Devastation in cyclone’s wake illustrates need for targeted disaster response, Pacific leaders say at UN conference

17 March 2015

With reports slowly emerging about the damage wrought in Vanuatu, which suffered the brunt of Cyclone Pam that pummeled the South Pacific over the weekend, leaders from the region made a joint call today from a United Nations conference on disaster resilience for scaled-up storm recovery efforts, as well as durable partnerships that would help their countries strengthen capacities to deal with such extreme weather events.

Kiribati, Tuvalu and the Solomon Islands were also battered by the Category Five storm, and Aunese Makoi Simati, Tuvalu's Ambassador to the United Nations told reporters in Sendai, Japan, where he is attending the Third World Conference on Disaster Risk Reduction, that while the winds had begun to die down, the damage in his country's northern islands, as well as Vanuatu, is immense.

“The word 'vulnerable' goes hand-in-hand with the words 'small island,'” he said, expressing sympathy and solidarity with all the affected islands and neighboring atolls. Ambassador Simati said that when Pacific Islanders are asked 'why can't people go to higher ground?' 'why can't people just move somewhere else?', the reality is that they simply cannot.

“There is no high ground. Tuvalu is less than three metres above sea level. Our islands are flat…the highest building is only three stories. The islands are small, so 'moving' means just going to the other side,” he explained.

He noted somberly that in the wake of Cyclone Pam, which had inundated villages and destroyed cemeteries, “we feel that even the dead are calling for help” as island nations like Vanuatu and Tuvalu struggle to cope with and plan for natural disasters, which are increasing in frequency, intensity and duration.

The aim of the Sendai Conference, which wraps up tomorrow, 18 March, is to update the landmark Hyogo Framework for Action (HFA), itself crafted in the wake of the devastation of the Indian Ocean tsunami in January 2005. Climate change adaptation and mitigation measures, as well as the specific vulnerabilities faced by small island developing States, have emerged as key priorities during the discussions in Sendai.

On that point, Ambassador Simati noted the vast distances that must be covered to investigate the damages in remote islands in the wake of the cyclone. New Zealand and Australia are sending planes to survey the area, because it would take boats about two days to reach outlying islands.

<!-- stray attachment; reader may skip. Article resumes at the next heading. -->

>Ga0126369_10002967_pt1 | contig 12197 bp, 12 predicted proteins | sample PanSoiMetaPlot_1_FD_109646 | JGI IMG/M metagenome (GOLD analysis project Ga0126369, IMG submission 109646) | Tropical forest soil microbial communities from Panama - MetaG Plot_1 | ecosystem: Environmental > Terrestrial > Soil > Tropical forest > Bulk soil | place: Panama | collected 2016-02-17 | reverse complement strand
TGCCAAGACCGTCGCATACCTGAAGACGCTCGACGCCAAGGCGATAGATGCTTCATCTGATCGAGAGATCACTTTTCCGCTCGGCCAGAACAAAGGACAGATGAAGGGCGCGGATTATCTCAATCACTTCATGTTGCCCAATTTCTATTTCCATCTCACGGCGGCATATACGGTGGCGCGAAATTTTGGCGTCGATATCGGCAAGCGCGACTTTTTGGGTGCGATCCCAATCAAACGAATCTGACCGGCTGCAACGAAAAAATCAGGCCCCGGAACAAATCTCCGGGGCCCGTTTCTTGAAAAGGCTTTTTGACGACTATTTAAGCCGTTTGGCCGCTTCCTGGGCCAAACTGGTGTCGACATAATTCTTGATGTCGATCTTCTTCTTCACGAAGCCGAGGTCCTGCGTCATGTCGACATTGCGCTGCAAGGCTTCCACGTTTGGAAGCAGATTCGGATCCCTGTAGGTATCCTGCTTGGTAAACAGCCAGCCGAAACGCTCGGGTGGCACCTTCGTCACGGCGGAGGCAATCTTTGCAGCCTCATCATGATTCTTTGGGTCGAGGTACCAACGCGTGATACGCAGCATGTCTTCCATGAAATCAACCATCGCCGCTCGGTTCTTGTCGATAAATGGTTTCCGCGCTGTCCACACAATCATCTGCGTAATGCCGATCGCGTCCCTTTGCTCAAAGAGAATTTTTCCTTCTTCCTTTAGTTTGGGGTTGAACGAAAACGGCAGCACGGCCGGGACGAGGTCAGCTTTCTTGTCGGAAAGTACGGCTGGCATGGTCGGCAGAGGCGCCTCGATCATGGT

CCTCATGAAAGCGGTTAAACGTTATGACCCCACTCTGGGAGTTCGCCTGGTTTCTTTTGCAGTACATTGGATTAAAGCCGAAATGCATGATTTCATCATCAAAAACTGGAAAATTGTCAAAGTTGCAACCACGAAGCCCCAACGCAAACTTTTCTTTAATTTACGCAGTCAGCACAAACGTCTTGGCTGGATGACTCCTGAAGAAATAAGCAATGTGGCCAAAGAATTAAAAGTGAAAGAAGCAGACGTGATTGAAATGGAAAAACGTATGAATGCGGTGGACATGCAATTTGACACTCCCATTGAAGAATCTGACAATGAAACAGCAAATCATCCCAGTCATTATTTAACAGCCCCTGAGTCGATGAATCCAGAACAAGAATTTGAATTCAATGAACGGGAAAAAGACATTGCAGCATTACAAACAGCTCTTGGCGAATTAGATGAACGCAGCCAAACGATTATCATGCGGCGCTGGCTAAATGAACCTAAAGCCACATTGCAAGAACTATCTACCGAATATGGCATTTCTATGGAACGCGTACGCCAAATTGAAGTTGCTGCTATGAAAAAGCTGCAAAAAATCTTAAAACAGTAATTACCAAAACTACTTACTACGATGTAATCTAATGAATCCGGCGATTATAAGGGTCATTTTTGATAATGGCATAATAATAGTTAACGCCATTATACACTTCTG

“The issue of disaster risk reduction is very close to our hearts – from [Sendai] to Christchurch and the Pacific Islands, we are all in the most disaster-prone region on earth,” he said, and while international action plans such as the Samoa Pathway are in place, when disaster strikes, mobilizing help under sever resource constraints, with vast distances to cover and no telecommunications links, remains a deep challenge.

Faamoetauloa Tumaalii, Minister of Natural Resources and Environment of Samoa, echoed that sentiment, stressing that small island governments, especially in the South Pacific, need development partners to support projects to strengthen disaster resilience. Without such support, “it will take a long time to build these capacities.”

The priority is on finance, he said, noting that small island developing States need easy access to such UN-backed mechanisms as the Green Climate Fund. Indeed, he was echoing “loud calls” from the Pacific that there is too much red tape to gain access to such funds.

Another top priority is ensuring “sustainable development of small island States through genuine and durable partnerships,” as set out in the 'Samoa Pathway', as the outcome of the Third UN Conference on Small Island Developing States, adopted last year in Apia, Samoa, is informally known.

Picking up that thread, Ambassador Simati encouraged the international community to be flexible, stressing that while there are universally agreed frameworks, such mechanisms must address ground-level realties for small islands. Rather than operating by “remote control” when it came to dealing with countries like his, he said actions and strategies must take into account specific vulnerabilities.

“Our faith carries us through and we do what we can…with our families often carrying out the initial [disaster response],” but, he said, sea-level rise is real threat, the impact on food security is real, and affected countries need international assistance and partnership.

Noting that some countries had purchased land in other States, not only to counter the impacts of climate change but also to gain arable land for farming, Ambassador Simati said Tuvalu had not followed that path. “We don't want to give the signal that we are giving up on our country. We can't be called Tuvaluan if we live in another country.”

Tai Tura Associate Minister for Foreign Affairs and Immigration of the Cook Islands said Government surpluses were devoted to disaster resilience. The Government also devoted resources to mitigate the risks of disaster posed to the tourism industry, which was the Cook Islands' man source of income. It had also devoted resources and legislation to protect its surrounding marine environment.


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